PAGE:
The Foundation Against Intolerance And Racism (FAIR) was founded in the U.S. by a group of high-profile authors, journalists and media figures, including Steven Pinker, Bari Weiss, John McWhorter, Abigail Shrier, and Christopher Rufo, the man who has been credited with single-handedly inventing the CRT panic. One of the organization’s stated goals is to advance “civil rights and liberties for all Americans.” In reality, however, the organization spends its time effectively defending the “right” of students to misgender schoolmates, attempting to bar teaching materials that mention white privilege from being used in school in at least one case and supporting lawsuits over sex-ed curricula.
This year, the organization spread into Canada. It has started chapters in every province and territory, opening at least six new ones in Ontario this year alone. The Ontario chapters have been actively campaigning against Bill 67, which would require boards to implement actively anti-racist policies, and redefine racism to include systemic and unconscious forms. A presentation to FAIR Ontario claimed that this new definition “endorses racism against white people.”
One of FAIR’s most prominent allies in their campaign is the Ontario-based Parents As First Educators (PAFE). Founded in 2011, the group now claims to have more than 80,000 supporters. It was created for the purpose of protesting progressive changes to the Catholic School Board’s sex education curriculum, such as the introduction of the concept of gender identity and the mention of contraception in elementary school. PAFE instead advocated for the continuation of an abstinence-first curriculum that shames students and promotes a fear of sex. Then, the group moved on to target federal bills that proposed banning all types of anti-LGBTQ+ conversion therapy in Canada.
This year, PAFE started its “no gender identity theory” campaign, which has involved lobbying school boards and politicians alongside petitions, all in the effort to remove discussion of gender identity in Ontario schools. But they aren’t limiting themselves to these tactics.
On August 9, the Epoch Times published an article about a shortage of candidates for the upcoming school board trustee elections. They interviewed PAFE’s founder, who doesn’t see the lack of candidates as a negative, instead calling it an opportunity. This sentiment was echoed by National Post columnist Barbara Kay in a September 4 article, where she praises PAFE and FAIR as outlets for parents to “channel their resistance” against CRT and “gender ideology.” The article ends with Kay pointing to the positive results similar groups had in recent school board elections in Florida, and claiming, “If it can happen there, it can happen here. We just need to vote for change.”
Blueprint For Canada
The call to run for trustee positions on an “anti-woke” platform has been taken up, with many candidates united under the “Blueprint For Canada” campaign. Created earlier this year, the “Blueprint” is a manifesto for an “anti-woke” education system, created with the goal of being a shared policy platform to be adopted by candidates who support at least 80 per cent of its points.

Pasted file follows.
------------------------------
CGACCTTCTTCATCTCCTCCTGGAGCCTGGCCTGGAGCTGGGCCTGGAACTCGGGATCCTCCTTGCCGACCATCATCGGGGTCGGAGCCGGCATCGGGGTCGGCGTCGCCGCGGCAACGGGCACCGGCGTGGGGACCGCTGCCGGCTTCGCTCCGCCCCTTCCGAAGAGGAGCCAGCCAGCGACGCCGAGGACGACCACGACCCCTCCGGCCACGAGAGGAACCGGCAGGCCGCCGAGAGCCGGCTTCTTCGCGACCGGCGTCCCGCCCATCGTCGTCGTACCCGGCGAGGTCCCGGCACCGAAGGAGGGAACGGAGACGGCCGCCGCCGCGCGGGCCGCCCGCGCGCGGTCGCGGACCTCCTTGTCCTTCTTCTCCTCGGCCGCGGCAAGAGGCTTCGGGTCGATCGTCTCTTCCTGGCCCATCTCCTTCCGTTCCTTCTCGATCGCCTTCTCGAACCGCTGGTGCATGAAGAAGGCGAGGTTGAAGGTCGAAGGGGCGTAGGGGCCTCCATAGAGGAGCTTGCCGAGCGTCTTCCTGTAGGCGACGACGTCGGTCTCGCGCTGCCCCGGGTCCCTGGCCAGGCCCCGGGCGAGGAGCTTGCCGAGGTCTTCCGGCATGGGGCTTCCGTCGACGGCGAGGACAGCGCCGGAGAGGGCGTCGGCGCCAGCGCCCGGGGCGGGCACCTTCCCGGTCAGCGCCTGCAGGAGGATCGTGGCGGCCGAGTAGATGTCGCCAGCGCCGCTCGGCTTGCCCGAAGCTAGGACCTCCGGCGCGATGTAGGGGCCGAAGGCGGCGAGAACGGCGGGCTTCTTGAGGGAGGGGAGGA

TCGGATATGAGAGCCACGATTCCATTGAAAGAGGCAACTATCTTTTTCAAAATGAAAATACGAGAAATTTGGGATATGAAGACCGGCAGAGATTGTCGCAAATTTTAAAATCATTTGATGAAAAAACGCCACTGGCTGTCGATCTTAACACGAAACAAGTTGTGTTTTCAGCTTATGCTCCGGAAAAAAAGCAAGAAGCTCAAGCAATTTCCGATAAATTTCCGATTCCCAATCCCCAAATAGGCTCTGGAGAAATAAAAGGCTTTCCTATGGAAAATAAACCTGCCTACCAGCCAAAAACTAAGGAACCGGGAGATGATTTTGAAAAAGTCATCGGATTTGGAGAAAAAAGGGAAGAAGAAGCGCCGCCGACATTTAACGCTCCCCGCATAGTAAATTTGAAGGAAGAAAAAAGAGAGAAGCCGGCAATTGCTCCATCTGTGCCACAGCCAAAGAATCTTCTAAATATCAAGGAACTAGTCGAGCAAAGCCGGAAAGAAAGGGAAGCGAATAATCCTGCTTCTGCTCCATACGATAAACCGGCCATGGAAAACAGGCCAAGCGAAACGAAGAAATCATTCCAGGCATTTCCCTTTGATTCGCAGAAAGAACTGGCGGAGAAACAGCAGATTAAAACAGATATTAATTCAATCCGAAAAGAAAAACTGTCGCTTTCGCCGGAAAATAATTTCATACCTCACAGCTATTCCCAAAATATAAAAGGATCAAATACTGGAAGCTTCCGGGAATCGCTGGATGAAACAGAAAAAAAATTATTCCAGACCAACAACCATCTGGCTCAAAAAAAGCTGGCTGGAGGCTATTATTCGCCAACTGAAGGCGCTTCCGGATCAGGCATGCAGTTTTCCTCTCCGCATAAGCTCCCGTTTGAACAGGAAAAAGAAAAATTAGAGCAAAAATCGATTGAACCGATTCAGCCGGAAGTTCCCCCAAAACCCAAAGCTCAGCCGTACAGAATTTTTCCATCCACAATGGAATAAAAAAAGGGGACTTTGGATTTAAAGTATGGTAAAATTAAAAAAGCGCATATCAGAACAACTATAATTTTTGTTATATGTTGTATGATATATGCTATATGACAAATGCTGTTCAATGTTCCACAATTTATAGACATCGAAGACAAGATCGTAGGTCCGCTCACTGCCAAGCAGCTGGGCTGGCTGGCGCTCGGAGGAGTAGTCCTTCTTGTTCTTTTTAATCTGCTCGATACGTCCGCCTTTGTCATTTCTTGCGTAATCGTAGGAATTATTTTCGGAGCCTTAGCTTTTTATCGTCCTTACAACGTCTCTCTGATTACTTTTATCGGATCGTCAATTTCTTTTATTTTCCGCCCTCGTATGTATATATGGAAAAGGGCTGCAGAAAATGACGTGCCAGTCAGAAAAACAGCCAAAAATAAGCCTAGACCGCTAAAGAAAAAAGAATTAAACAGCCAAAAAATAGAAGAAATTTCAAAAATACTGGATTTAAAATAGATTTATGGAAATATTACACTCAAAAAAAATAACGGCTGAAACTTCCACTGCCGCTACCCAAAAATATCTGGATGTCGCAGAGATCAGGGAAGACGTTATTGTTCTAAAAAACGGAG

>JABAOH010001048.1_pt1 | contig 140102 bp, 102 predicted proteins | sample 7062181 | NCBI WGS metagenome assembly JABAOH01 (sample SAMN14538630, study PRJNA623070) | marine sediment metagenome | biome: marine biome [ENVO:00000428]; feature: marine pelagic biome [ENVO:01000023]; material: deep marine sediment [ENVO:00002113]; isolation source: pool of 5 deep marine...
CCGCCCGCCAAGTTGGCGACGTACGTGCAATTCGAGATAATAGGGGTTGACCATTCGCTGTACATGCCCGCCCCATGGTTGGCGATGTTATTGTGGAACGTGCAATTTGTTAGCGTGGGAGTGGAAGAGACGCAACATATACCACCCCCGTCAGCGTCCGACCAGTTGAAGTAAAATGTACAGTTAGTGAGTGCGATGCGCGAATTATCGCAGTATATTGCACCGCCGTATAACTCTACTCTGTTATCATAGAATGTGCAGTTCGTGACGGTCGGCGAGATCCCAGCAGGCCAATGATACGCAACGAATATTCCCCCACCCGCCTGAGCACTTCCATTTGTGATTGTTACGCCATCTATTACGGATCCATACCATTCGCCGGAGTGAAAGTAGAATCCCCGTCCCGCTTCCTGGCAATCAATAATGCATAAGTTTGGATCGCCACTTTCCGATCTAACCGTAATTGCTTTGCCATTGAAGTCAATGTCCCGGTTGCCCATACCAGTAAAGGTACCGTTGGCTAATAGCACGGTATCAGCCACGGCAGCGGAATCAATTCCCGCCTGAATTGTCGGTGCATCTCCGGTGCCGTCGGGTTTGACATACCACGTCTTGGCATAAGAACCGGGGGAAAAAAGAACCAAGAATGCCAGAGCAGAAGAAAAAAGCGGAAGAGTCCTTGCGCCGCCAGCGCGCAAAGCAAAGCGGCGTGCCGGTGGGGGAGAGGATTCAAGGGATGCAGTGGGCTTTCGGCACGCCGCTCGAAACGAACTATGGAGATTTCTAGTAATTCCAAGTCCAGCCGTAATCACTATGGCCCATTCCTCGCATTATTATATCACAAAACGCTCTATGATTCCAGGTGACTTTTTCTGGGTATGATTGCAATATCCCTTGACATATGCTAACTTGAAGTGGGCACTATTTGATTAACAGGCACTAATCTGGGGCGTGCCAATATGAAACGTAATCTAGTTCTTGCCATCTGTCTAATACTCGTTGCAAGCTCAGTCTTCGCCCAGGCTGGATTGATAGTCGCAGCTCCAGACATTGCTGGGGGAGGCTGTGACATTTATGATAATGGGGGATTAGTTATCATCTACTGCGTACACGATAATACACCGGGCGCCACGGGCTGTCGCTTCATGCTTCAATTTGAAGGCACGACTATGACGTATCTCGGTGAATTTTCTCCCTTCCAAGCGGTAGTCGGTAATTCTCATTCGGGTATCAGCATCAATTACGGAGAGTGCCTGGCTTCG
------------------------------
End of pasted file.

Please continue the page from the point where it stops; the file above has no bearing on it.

It directly cites FAIR’s statement of principles, with policies ranging from dog whistles such as “schools should educate … not indoctrinate,” to more explicit calls for reactionary revisionism like “changing the narrative around ‘colonialism.’” It also advocates for the removal of all courses focusing on issues such as “gender studies,” “equity, diversity, and social Justice” and “world cultures” in schools, promotes “gender critical” viewpoints, and proposes mandatory anti-CRT training for all staff.
Vote Against Woke
The founders of these groups have also pointed their followers toward a new resource, called “Vote Against Woke.” Launched in September, the website contains a page titled “What is Woke Ideology?”, which was written by Quillette editor Jonathan Kay after the group reached out to him asking for the favour. Kay claims the term “woke” is being used to describe “extremists who extrapolate [the] well-intentioned principles” of anti-racism and anti-homophobia “in a radically ill-advised manner.” He claims their movement is “cultish,” and that “wokeism exhibits an unconcealed hostility toward underprivileged members of society who have not internalized faddish ideas about race and gender.”
The website also maintains a list of “recommended” candidates across hundreds of contested races in the public and Catholic school board elections, “based on crowd feedback on the perception that a candidate is non-woke.” While Vote Against Woke’s reach is still small, its recent coverage in the Epoch Times and promotion by Blue Print For Canada point to its continued growth as a tool for conservative voters to centralize support around its “recommended” candidates.
Fortunately for those of us opposed to this agenda, the organization’s database can also serve as a useful list of candidates to avoid (though the guide claims that “the listed candidates are not associated with this site in any way.”) Voters in Ontario would do well to look at this list and then research further, to help ensure these efforts to influence the school system are defeated.